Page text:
The symptom: you’ll notice that the shakes start when you slow down and corner. This is the least likely shaking situation you’ll experience. Noises coming from the wheel that increase in volume when accelerating, together with loose steering, may also accompany this issue.
The cause: loose wheel bearings will set off vibrations in the wheel when you’re turning the car. Over time these bearings need replacement, much like your brake pads, and must have sufficient lubrication to work properly.
The remedy: raise the vehicle and grab the tyre at the top and bottom and push it in a rocking motion. Any grinding sounds or excessive movement are signs that the bearing is damaged. Take the car to a mechanics as damaged bearings can often seize out on the open road, which could result in a dangerous situation as your front wheels lock.
Shakes when Driving Slowly
Some systems in your vehicle show issues at slower speeds – indicating problems with the suspension.
The symptom: you may only notice the steering wheel shaking when the car starts, or is only moving under very slow speeds. This could be accompanied by problems with the vehicle’s stability and a certain amount of looseness and play in the steering.
The cause: over time suspension components simply wear out and fail to cushion you from bumps and bangs.
The remedy: a simple visual inspection of the upper and lower ball joints, tie rod ends and bushings should reveal whether there are any issues. You can also try the push test on the front of the car. Depress the bonnet and it should bounce back to its stationary position in roughly 1.5 bounces.
Shakes under Acceleration
In very rare situations you could find that shakes occur when you put the pedal to the metal.
The symptom: you’ll notice the steering wheel shaking any time you put your foot down – and it may get worse to the point where the whole vehicle is shaking.
The cause: issues with the engine running from air induction, fuel delivery or even inconsistent spark plug timings can cause the car to stop running smoothly, resulting in a distinct vibration coming from the engine compartment.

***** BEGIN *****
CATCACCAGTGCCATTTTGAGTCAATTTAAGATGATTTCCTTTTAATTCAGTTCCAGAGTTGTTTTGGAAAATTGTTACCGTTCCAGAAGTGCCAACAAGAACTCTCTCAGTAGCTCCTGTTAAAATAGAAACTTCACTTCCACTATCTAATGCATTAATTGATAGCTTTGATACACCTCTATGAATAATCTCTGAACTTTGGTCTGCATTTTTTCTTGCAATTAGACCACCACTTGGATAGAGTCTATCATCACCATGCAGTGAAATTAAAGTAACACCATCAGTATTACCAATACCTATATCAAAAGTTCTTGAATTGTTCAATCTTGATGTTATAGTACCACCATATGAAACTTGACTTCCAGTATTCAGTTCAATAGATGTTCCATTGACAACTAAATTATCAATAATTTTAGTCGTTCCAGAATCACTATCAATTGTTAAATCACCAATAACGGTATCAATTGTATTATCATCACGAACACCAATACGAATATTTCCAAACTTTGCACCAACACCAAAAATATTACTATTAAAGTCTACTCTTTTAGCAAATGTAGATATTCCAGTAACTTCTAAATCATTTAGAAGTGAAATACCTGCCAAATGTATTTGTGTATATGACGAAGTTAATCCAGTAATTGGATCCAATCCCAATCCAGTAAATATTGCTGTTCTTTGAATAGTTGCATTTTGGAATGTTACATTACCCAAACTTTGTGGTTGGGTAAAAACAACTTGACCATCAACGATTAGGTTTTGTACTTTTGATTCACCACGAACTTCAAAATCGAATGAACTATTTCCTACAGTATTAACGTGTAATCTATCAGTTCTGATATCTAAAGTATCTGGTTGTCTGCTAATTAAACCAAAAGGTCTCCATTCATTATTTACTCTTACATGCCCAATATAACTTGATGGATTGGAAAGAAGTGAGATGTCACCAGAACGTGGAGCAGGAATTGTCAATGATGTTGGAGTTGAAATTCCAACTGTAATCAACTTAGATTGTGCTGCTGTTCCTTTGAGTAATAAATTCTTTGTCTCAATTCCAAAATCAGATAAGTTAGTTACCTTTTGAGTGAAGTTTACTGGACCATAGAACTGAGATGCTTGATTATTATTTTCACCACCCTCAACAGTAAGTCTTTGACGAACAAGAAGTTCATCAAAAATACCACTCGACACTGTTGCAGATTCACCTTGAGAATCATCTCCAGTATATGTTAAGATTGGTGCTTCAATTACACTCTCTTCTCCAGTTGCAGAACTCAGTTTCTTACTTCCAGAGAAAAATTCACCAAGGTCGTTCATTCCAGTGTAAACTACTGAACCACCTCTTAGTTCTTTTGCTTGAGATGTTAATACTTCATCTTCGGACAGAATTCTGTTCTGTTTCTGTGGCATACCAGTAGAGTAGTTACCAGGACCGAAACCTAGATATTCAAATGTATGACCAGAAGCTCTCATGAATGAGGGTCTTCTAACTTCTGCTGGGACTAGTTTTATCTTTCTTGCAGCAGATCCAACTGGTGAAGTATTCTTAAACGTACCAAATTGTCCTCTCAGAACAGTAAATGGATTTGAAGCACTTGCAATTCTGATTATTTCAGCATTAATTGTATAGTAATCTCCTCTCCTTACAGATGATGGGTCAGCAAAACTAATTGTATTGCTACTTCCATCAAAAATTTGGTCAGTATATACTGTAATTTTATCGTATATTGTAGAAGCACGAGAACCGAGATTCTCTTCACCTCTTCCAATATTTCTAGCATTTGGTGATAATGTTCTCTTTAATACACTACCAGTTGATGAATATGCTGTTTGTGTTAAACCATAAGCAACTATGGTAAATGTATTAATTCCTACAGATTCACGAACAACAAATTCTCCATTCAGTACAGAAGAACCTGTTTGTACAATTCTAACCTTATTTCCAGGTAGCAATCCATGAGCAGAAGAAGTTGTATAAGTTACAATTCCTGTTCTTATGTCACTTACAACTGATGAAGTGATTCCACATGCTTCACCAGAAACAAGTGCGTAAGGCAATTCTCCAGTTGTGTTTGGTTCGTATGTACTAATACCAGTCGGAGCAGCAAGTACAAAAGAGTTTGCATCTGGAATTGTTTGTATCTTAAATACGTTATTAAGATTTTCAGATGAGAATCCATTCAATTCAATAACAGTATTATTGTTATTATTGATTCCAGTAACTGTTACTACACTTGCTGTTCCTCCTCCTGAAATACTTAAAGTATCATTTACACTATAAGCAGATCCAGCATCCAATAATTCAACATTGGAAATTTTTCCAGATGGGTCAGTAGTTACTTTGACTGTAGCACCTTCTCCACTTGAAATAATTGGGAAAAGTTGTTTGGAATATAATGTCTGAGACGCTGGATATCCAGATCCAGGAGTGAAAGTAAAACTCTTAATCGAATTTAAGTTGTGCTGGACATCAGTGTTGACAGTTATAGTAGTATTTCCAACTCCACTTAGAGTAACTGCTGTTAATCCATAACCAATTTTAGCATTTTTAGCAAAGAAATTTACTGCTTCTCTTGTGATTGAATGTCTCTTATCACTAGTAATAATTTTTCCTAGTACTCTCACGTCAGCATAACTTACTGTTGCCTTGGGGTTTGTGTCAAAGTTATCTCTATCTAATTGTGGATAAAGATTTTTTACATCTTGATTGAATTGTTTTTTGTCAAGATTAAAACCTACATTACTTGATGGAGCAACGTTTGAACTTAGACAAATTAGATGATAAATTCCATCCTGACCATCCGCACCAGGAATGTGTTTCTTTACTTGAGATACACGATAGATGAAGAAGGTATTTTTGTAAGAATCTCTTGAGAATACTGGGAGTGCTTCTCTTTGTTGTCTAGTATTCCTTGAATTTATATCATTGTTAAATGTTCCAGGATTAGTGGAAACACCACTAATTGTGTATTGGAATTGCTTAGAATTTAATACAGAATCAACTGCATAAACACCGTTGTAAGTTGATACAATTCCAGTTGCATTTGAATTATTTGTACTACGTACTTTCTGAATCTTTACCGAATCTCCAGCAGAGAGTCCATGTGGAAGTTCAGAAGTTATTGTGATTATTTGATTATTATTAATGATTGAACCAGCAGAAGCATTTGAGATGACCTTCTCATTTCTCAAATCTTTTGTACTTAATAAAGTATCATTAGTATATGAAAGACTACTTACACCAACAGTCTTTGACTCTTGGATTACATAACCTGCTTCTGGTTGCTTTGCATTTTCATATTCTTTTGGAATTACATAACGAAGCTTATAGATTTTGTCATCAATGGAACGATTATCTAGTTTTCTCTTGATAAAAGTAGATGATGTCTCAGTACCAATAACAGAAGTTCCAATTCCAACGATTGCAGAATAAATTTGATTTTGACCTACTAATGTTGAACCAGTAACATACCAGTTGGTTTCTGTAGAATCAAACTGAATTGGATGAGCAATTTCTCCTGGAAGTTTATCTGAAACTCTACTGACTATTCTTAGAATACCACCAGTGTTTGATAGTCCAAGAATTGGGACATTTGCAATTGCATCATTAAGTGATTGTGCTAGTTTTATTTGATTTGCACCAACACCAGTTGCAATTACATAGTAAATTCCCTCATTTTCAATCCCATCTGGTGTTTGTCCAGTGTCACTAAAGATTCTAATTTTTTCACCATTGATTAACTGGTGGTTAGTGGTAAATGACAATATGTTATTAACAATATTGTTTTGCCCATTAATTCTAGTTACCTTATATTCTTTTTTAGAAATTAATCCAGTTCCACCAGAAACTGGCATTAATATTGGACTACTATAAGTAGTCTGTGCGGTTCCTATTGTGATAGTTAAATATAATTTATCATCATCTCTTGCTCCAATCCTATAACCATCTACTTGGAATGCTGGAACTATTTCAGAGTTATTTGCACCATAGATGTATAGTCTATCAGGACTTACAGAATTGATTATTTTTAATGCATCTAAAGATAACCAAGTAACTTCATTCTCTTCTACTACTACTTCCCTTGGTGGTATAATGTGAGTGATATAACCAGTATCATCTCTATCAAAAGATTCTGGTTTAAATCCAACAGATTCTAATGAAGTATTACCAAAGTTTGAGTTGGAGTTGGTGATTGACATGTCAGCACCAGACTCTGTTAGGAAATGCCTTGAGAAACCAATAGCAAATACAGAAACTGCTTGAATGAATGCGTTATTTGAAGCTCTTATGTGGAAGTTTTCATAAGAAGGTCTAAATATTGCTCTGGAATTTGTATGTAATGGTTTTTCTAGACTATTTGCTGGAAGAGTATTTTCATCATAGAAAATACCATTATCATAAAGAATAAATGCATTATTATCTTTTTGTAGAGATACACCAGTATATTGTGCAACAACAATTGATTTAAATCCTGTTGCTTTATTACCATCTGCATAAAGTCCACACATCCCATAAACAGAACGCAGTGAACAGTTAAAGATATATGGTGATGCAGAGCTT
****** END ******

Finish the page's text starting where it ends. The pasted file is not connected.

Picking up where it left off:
The remedy: if you suspect any issue with the engine, get to the mechanics immediately as this is a major red flag.
Shakes when Braking
You’ll notice these shakes when you start to apply the brakes, in order to cut your vehicle’s speed.
The symptom: you’ll notice the steering wheel shakes as soon as the brake pedal is applied, which can be worse when engaging the brakes at higher speeds. Alternatively, you could find that the shakes are occurring from the moment you start the car – which could be due to problems with the handbrake.
The cause: most vibrations will be caused by a problem with the brake disc. It could be that the disc has become warped through use and overheating, that there’s a thickness issue, or that the part has simply run out and it’s time to buy replacement brake discs.
The remedy: the last thing you want when you’re out on the open road is a brake failure. As soon as you become aware of any issue with the brakes, give them a quick inspection – this should tell you if you need new discs. And if the problem is still happening, then you can go down to the garage, to get them checked out by the pros.
As with all car issues, don’t ignore them if they start to become a regular occurrence. All cars have shakes and minor trembles now and then, but remember that early identification of a problem can often stop knock on issues. For the best results, as soon as you’re aware that something’s up – then get down to the mechanics.